As an added benefit, they will (hopefully) be less inclined to waste time pushing regulations that serve as little more than a legislative middle finger to gun owners.
This is something of a sideline, because I know not every GCA Group holds this, but the overall goal/cause could be helped a lot if the GCA movement was more positive/pro-active toward enabling the right of self-defense. You’ll see why below.
So What Can Be Done? – Talking About Firearm Owners
In thinking about what we could do that would work, I try to balance the concerns of firearm owners against the desire to reduce violence, specifically firearm violence (because, if I am perfectly honest, the only legitimate concern with regard to firearms is their potential for unjust or accidental violence). So to start, what do I feel are the realistic concerns of firearm owners?
- Confiscation – Even if not done wholesale, there are plenty of examples of states deciding that a particular feature, model, or class of firearm is to be made illegal for political reasons*, and owners are required to surrender or destroy the now illegal item without any compensation or hope of grandfathering. It may be legal to do this, but it sucks to have it happen to you and it’s a legitimate gripe.
- *Reasons that have no substantial basis, such as dangerous to users, or somehow supporting enemy states, but rather are politically unpopular due to media attention or the tendency of criminal gangs to prefer them.
- Hostile Bureaucracy – AKA One should not have to get government permission to exercise a right, and one should not be unduly penalized for the bad acts of a minority. Again, this is a legitimate gripe. Government exists to protect rights, and thus has to get special permission to violate those rights (at least, ideally, 4th Amendment damage aside). While admittedly free speech is less immediately violent than a firearm can be, that does not suddenly change this dynamic. Regulations that are reasonable, effective, objectively applied, and not subject to the whims of elected or appointed officials are generally more tolerable. The American desire to craft Middle Finger Regs makes this all a lot harder than it needs to be.
- Public Obscuring – Related to the Hostile Bureaucracy is the trend of urban areas to treat gun shops, ranges, and clubs as just one step above strip clubs and brothels. Shops and indoor ranges are often targeted and denied permits to expand, or even conduct upgrades or repairs. Establishments with a long history are often forced out of business, or forced to move out of urban areas, despite the lack of any history of trouble; this is especially true of outdoor ranges where residential areas have grown up around them (and then subsequently complain about the noise and stray rounds). In my opinion, the Open Carry movement, whether it realizes it or not, it most likely a backlash to this trend. This public obscuring is counter to healthy and responsible gun ownership and is partly to blame for the rise in careless and reckless behavior with firearms.
There are other gripes, but they either fall into one of the three above, or it’s not something that is likely a realizable issue in any reasonable time frame.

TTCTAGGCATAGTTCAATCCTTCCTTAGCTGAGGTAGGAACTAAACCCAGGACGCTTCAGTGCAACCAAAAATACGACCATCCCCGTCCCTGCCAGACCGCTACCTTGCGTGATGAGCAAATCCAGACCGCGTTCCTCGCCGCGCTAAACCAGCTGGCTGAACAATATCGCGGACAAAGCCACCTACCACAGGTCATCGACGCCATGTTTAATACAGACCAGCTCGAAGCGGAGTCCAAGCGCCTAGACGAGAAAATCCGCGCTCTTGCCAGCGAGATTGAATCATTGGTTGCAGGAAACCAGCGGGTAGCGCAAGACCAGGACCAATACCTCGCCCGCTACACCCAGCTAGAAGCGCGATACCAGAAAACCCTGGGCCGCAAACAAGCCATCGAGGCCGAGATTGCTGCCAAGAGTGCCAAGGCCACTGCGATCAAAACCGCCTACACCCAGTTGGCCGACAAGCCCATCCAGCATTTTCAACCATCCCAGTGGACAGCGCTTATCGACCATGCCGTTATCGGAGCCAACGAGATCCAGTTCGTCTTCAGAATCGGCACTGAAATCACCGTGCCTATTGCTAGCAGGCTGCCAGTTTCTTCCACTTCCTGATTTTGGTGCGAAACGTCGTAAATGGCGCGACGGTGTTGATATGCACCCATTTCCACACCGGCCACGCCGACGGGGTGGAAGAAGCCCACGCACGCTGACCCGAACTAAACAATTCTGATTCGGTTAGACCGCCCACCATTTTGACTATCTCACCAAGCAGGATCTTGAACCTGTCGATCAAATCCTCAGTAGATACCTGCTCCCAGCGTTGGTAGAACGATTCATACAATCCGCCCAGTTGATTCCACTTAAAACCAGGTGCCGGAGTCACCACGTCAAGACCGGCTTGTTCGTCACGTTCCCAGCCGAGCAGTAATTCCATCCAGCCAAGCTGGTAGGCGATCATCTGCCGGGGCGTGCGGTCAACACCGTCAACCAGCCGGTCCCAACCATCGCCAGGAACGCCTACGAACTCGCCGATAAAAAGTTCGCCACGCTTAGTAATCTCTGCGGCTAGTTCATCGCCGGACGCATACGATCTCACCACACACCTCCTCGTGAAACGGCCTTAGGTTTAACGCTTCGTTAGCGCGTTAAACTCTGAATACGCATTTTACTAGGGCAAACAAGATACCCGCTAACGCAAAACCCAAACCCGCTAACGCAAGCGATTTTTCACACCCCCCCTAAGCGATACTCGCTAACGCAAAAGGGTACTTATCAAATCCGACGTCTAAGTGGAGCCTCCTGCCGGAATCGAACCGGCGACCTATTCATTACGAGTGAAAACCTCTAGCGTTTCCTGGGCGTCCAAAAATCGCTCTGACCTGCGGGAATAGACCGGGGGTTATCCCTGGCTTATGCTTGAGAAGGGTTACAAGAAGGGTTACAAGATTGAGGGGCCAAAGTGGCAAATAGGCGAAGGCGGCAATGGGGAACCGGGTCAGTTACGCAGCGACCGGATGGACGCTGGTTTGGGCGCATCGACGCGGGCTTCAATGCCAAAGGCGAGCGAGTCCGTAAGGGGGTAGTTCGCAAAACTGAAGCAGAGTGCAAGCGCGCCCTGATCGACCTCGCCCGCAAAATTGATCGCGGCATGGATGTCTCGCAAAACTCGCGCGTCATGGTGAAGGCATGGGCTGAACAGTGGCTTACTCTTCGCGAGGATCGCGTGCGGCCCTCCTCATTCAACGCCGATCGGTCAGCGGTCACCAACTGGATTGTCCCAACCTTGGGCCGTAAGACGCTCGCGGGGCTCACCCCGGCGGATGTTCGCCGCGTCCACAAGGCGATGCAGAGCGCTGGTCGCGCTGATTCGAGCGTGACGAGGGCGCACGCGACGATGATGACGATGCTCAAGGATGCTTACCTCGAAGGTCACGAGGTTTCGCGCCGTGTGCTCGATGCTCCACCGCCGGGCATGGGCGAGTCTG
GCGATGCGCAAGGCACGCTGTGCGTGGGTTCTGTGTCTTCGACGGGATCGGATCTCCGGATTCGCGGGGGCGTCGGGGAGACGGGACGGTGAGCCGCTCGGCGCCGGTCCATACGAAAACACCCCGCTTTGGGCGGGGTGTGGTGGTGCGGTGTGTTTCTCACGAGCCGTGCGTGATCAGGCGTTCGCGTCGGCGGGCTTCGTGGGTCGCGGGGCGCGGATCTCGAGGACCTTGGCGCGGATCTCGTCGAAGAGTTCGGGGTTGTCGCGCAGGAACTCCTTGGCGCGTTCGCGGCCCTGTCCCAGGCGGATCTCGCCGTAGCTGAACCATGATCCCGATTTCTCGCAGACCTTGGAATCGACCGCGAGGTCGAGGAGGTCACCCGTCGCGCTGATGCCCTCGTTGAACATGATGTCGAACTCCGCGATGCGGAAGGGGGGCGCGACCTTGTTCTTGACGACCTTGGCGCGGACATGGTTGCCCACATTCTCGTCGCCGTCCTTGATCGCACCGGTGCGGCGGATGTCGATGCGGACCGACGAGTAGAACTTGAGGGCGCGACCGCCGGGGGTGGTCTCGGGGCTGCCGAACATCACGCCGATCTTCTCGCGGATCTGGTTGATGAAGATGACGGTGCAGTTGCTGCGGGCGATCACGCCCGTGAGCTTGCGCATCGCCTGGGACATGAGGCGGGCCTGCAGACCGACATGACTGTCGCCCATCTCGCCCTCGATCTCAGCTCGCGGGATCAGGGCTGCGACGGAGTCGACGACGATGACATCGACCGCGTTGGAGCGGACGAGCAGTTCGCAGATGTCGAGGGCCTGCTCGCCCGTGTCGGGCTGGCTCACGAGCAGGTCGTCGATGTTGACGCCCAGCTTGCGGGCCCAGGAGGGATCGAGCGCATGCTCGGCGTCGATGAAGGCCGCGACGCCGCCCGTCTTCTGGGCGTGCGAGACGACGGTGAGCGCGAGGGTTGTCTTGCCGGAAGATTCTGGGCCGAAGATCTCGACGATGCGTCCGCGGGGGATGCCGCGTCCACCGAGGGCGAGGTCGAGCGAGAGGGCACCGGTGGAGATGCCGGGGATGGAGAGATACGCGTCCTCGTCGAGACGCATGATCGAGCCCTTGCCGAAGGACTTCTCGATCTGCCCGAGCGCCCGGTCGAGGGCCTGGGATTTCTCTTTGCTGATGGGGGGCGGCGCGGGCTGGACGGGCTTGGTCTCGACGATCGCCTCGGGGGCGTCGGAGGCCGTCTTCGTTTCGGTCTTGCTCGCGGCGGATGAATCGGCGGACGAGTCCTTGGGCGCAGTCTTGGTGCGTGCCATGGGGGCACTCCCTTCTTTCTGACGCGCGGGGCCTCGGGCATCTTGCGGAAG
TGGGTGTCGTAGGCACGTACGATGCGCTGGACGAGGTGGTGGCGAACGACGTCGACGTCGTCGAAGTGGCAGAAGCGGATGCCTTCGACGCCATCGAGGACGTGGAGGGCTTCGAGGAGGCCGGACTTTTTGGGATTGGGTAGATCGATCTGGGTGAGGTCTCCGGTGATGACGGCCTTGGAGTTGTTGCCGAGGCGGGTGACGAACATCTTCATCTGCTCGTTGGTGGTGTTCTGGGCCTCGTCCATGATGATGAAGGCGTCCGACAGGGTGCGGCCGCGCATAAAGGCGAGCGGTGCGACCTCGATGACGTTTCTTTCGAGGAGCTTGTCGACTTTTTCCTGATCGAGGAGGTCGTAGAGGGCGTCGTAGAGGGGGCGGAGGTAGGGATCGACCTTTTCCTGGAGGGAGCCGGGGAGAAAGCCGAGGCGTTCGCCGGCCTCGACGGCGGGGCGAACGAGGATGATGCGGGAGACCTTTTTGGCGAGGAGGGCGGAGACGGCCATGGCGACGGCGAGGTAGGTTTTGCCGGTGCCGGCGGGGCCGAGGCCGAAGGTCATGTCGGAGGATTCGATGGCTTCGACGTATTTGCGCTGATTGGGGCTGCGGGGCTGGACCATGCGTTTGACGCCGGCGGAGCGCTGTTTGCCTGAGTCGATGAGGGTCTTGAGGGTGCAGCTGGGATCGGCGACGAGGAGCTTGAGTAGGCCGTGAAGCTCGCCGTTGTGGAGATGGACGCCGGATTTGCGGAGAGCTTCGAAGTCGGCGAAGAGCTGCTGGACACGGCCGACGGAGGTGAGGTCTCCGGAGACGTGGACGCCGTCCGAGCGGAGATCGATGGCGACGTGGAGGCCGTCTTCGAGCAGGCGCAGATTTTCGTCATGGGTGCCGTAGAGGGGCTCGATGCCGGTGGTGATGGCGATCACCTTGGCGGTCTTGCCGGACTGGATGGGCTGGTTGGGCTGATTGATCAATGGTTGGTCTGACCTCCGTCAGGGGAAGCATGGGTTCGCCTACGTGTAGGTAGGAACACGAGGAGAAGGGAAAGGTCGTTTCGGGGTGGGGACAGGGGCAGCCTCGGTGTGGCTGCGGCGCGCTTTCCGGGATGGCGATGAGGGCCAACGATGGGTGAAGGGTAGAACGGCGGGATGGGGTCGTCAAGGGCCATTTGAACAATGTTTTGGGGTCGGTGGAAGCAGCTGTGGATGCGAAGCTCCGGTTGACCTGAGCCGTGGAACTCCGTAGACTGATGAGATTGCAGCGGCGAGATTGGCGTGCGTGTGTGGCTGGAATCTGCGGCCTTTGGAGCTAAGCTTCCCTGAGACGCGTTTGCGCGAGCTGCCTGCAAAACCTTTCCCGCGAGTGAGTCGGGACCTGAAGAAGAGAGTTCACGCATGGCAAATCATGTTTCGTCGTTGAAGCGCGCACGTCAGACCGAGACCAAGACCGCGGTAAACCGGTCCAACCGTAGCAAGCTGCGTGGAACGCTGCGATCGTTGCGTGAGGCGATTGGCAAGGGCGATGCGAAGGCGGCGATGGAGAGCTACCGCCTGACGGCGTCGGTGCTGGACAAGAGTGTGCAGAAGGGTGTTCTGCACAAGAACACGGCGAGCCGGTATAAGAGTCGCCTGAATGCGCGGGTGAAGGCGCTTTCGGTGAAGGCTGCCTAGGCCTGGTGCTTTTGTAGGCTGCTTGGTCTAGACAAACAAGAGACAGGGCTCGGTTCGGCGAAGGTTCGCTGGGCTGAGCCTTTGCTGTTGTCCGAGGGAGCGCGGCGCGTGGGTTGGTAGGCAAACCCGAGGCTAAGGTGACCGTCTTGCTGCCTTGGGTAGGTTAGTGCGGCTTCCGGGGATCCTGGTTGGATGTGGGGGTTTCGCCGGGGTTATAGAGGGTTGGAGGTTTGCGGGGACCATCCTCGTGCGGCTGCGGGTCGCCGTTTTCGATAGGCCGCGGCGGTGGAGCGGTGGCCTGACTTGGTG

For the purposes of this discussion, I think it will be instructive to classify non-LEO firearm owners into some categories, like so:
- Illegal Owners (Criminals and Other Prohibited Persons)
- Legal Owners
- Sport Shooters (hunters, competition shooters, etc)
- Collectors/Enthusiasts (often has overlap with Sport Shooters)
- Self-Defense (people who buy a gun for ‘reasons’ but pretty much stop there)
- Tactical Derp (consider themselves to be 1, 2, or 3, but really want to be a cop/soldier)
Some discussion; we are already doing most of what we can about illegal owners, who continue to represent the bulk of perpetrators of firearm violence, including many mass shooting events. We can pretty safely assume they are not going to follow any rules or regulations with regard to ownership once they’ve already crossed the hurdle of getting a firearm, except as those rules might align with whatever common sense they have. The laws are, for the most part, already in place, and to be honest there are, in many places, more in place than are truly needed. What we need is to stop aligning our incentives for law enforcement toward drug arrests and convictions. If the drug conviction is more valuable than the firearm conviction, then the firearm conviction is the first thing plead away and at best the law is little more than a bargaining chip, and not much of a deterrent. Likewise with bad dealers and straw purchases. The laws are there and can be effective if law enforcement wants to use them. I continue to fail to understand how the BATFE can know about a bad FFL and not be able to shut them down, given that the BATFE can revoke an FFL for something as minor as paperwork mistakes 3. Incentivize law enforcement to go after gun violence, and they will. Scaling back or ending the Drug War would go far toward that. Finally, a national effort that would create some kind of standard for LEO data sharing would be a good idea. Dylan Roof should never have been able to buy a firearm legally. The failure there was not the 3 day limit for the hold, but the fact that LEOs still can’t share data effectively.